Was it God’s voice or your imagination?

481px-BaruchWritingJeremiah_sPropheciesRecently, a man vied for a promotion at work. He was convinced that he was the perfect fit for the new job. Some people in his church even told him that the Lord had showed them that he would be chosen for the promotion. It threw him for a loop when someone else was selected for the job. Granted, it is possible he could eventually get the promotion at some point in the future. But this situation made me wonder what we, as Christians, should think or learn when “prophecies” don’t come true.

Jeremiah 14:14 says:

“Then the Lord said to me, ‘The prophets are prophesying lies in my name. I have not sent them or appointed them or spoken to them. They are prophesying to you false visions, divinations, idolatries and the delusions of their own minds.’”

This is a strongly worded verse. The context of the verse is a situation where the nation of Israel faced drought, famine, and war. A bunch of false prophets were telling the people of Israel that everything would be fine. The Lord wanted the people of Israel to know that they were indeed facing drought, famine, and war; the opposite of what the faux prophets were saying.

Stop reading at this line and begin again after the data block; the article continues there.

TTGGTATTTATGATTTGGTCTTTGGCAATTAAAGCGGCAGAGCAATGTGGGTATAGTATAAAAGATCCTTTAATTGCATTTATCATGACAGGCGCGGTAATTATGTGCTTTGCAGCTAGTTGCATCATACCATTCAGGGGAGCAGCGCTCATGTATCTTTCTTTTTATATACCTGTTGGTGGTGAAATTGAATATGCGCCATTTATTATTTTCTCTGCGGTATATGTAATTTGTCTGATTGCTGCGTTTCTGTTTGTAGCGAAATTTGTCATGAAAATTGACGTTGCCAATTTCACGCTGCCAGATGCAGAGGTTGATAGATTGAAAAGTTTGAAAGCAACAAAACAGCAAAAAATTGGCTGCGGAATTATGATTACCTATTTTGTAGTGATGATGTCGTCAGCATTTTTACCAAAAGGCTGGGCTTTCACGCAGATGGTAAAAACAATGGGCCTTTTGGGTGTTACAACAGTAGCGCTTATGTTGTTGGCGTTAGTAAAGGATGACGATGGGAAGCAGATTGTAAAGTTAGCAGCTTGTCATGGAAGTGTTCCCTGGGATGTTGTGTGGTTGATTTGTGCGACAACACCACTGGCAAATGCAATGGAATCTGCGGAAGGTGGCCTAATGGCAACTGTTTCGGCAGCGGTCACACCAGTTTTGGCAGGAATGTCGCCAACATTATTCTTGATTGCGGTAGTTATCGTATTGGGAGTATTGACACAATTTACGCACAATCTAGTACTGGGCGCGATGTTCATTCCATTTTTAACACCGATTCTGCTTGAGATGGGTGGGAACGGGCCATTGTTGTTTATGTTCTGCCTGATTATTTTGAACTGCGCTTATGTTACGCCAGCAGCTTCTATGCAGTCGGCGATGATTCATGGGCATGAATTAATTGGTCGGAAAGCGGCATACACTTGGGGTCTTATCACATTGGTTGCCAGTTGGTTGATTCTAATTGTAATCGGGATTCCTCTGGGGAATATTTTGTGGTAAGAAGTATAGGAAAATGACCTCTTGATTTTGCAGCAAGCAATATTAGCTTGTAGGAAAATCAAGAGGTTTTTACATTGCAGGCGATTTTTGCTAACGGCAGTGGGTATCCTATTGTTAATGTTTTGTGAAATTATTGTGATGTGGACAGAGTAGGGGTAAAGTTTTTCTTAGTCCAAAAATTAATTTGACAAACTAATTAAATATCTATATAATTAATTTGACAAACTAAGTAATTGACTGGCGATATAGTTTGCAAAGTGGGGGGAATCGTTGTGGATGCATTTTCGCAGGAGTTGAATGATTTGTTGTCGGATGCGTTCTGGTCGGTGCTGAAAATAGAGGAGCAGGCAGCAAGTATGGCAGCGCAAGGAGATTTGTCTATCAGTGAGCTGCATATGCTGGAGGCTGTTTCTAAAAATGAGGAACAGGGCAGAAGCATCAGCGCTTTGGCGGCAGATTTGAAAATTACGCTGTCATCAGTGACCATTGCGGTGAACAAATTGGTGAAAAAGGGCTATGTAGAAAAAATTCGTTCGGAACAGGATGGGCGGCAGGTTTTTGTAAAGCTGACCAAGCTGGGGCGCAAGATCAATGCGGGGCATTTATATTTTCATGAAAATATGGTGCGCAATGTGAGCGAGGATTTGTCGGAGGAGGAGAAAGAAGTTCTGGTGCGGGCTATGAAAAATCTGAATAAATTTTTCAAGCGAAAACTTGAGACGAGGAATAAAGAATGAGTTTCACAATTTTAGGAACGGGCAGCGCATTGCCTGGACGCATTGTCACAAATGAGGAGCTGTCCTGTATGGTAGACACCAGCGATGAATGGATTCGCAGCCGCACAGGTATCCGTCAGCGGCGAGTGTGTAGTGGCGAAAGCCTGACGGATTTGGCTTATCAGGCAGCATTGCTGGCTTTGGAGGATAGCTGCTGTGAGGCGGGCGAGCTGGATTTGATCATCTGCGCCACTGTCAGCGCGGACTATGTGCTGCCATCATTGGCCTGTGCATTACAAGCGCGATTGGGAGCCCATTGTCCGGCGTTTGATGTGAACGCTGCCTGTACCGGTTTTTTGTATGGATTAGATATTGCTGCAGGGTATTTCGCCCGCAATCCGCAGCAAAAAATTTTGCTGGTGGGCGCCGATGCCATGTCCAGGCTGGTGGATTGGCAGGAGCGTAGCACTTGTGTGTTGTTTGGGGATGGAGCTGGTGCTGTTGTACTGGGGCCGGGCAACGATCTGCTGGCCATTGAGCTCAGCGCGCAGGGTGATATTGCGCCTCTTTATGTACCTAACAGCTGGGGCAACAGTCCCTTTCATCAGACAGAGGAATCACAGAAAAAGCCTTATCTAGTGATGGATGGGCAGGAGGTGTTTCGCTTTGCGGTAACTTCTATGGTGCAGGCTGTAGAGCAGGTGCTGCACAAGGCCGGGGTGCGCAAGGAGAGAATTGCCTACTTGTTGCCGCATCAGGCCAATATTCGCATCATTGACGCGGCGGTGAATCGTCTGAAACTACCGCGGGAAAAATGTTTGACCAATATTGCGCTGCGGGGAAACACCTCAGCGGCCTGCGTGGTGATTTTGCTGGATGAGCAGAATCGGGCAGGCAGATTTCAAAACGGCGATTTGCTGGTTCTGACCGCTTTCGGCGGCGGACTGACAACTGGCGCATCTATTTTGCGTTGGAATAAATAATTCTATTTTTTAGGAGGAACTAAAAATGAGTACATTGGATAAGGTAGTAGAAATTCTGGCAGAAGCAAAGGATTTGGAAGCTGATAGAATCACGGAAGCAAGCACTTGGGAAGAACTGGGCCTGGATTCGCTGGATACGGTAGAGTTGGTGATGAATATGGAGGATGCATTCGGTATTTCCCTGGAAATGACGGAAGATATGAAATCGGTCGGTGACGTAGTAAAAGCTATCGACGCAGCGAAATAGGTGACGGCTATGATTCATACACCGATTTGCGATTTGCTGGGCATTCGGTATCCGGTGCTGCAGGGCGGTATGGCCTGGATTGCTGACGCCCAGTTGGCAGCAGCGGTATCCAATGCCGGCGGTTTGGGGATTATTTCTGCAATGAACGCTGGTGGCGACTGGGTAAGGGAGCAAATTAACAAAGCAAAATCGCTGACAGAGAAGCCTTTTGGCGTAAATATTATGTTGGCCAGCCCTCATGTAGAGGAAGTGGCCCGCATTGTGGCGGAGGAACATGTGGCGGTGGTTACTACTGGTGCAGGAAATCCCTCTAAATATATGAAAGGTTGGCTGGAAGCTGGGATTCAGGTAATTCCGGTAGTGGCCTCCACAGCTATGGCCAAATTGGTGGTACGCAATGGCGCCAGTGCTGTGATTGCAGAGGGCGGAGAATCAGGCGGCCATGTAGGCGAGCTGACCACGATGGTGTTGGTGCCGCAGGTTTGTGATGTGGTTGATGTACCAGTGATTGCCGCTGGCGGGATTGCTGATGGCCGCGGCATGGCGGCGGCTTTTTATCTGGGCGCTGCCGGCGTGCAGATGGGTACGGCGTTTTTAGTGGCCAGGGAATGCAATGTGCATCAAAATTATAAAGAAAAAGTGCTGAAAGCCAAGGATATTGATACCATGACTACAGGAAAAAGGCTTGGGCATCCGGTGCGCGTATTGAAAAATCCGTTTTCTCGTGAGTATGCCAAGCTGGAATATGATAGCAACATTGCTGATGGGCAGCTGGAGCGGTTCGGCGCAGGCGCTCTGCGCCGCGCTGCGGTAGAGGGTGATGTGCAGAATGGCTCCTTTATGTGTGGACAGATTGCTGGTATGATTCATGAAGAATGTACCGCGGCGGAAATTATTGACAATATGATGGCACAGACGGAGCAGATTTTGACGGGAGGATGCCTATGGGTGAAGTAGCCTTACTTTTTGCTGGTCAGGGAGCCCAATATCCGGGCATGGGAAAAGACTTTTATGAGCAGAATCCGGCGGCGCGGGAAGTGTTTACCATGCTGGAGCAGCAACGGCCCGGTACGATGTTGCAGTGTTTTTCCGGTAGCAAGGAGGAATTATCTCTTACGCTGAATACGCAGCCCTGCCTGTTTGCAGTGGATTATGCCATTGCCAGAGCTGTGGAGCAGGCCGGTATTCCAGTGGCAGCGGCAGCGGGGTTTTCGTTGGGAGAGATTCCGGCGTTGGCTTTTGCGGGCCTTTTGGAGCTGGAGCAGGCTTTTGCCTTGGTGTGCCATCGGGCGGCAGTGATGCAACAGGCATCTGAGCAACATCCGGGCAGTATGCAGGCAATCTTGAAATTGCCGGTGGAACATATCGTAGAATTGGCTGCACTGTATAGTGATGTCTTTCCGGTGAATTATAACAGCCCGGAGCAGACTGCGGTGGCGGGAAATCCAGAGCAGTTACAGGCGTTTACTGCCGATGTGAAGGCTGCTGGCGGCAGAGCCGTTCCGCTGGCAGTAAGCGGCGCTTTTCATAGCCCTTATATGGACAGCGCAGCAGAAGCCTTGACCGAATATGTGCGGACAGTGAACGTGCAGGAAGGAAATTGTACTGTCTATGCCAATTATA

If you read between the lines of Jeremiah chapter 14, it strongly implies a caution from the Lord that both the prophets AND the people who listen to the prophets have a responsibility to confirm that a prophecy is from the Lord, good news or bad. In other words, it can be questionable for prophets to prophesy only what the people want to hear and risky for the people to crave good news so much it blinds them to unpleasant realities. Today, many Christians view the role of prophet as cool. In reality, the role of a legitimate prophet is serious business, even dangerous. It is often an unpopular role because legitimate prophets are occasionally asked by God to be heralds of bad news. There’s no shortage of wannabe prophets, but fewer people than we think are anointed by God to actually BE prophets in the church.

I suspect many would-be prophets in the church today draw prophesies from their imagination. It’s understandable since humans have a very active imagination and a powerful yearning for communication with God. But we have a sober responsibility to not utter prophesies without absolute assurance that they come from God and not our own mind. Better to say nothing than something false. Also, there is nothing wrong with getting second opinions from other mature Christians before speaking a prophecy. It is also essential to pray about a prophecy and meditate on it before speaking it out in the world.

There is one more danger for would-be prophets. The nature of being a prophet entices us because it can make us feel important in the ecosystem of the church. For instance, I might never be the esteemed senior pastor, but I can be the go-to guy if I have the gift of prophesy. After all, some of the most famous people in the Bible were prophets. It’s tempting to go down that road, even if we belong on a different and less celebrated path.

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Posted on June 6, 2014, in Uncategorized and tagged , , , , , , , , , , , , , . Bookmark the permalink. Leave a comment.

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